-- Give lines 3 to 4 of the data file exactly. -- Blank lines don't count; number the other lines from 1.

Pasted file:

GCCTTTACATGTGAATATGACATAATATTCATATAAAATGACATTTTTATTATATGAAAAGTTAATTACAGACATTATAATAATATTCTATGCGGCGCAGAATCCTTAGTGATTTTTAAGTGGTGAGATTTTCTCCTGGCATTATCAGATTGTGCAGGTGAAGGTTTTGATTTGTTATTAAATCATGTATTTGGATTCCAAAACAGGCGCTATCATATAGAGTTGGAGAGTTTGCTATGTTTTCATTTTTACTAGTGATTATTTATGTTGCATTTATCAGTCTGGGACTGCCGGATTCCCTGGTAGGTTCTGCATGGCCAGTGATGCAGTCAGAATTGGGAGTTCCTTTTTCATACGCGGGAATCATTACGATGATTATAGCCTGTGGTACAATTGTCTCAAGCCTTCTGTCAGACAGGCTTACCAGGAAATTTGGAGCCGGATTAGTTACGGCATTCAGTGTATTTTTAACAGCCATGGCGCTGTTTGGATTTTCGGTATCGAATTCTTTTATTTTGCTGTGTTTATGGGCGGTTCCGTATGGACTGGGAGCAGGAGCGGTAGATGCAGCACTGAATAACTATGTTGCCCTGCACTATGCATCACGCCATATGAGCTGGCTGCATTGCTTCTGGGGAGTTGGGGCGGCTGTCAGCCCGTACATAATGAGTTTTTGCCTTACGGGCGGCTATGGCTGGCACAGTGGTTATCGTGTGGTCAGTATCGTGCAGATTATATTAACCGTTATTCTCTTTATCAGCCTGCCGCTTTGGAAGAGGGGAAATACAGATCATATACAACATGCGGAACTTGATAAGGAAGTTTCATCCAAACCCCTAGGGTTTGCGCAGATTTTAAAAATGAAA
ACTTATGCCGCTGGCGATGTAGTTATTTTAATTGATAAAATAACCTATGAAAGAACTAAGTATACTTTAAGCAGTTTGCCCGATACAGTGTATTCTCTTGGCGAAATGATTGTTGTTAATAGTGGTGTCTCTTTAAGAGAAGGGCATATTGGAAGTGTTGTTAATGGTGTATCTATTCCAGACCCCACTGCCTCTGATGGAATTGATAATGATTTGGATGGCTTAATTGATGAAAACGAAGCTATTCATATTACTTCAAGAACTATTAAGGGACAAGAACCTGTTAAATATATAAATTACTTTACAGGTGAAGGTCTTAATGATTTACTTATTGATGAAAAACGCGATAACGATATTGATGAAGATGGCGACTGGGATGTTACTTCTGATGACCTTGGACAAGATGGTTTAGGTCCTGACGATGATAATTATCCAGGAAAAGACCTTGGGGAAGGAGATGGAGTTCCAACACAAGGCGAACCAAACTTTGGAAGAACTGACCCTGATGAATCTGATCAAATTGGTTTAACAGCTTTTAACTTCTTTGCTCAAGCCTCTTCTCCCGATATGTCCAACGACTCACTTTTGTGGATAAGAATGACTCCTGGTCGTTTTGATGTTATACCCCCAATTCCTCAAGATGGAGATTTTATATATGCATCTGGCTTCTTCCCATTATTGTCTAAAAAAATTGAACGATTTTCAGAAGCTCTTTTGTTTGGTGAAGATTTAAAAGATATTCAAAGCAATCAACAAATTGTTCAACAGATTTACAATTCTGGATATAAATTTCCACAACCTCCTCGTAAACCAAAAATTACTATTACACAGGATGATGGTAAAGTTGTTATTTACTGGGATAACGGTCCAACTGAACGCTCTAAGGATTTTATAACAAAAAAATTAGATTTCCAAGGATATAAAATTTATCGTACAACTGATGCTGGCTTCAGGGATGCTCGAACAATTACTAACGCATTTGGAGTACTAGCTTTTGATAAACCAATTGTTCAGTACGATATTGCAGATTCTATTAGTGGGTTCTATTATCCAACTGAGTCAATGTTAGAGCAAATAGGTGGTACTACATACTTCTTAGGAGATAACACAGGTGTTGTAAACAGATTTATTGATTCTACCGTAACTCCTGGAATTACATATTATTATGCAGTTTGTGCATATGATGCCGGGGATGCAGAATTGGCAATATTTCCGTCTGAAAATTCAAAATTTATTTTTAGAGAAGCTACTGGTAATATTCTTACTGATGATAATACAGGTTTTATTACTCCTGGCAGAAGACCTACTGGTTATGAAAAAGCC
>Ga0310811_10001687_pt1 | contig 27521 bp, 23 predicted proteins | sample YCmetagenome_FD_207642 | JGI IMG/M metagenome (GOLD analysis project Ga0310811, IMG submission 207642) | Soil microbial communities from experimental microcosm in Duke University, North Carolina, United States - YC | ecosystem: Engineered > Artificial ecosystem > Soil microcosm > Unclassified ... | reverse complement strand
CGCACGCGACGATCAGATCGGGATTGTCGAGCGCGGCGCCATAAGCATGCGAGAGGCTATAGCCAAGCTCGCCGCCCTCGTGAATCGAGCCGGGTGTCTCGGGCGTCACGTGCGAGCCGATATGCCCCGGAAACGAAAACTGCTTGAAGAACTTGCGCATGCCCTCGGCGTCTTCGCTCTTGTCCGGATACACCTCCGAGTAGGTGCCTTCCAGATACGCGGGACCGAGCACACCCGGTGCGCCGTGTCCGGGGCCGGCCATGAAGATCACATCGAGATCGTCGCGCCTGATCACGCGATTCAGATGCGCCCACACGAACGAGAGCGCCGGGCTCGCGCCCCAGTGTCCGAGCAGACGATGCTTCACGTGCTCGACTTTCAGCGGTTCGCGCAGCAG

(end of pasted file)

>Ga0310811_10001687_pt1 | contig 27521 bp, 23 predicted proteins | sample YCmetagenome_FD_207642 | JGI IMG/M metagenome (GOLD analysis project Ga0310811, IMG submission 207642) | Soil microbial communities from experimental microcosm in Duke University, North Carolina, United States - YC | ecosystem: Engineered > Artificial ecosystem > Soil microcosm > Unclassified ... | reverse complement strand
CGCACGCGACGATCAGATCGGGATTGTCGAGCGCGGCGCCATAAGCATGCGAGAGGCTATAGCCAAGCTCGCCGCCCTCGTGAATCGAGCCGGGTGTCTCGGGCGTCACGTGCGAGCCGATATGCCCCGGAAACGAAAACTGCTTGAAGAACTTGCGCATGCCCTCGGCGTCTTCGCTCTTGTCCGGATACACCTCCGAGTAGGTGCCTTCCAGATACGCGGGACCGAGCACACCCGGTGCGCCGTGTCCGGGGCCGGCCATGAAGATCACATCGAGATCGTCGCGCCTGATCACGCGATTCAGATGCGCCCACACGAACGAGAGCGCCGGGCTCGCGCCCCAGTGTCCGAGCAGACGATGCTTCACGTGCTCGACTTTCAGCGGTTCGCGCAGCAG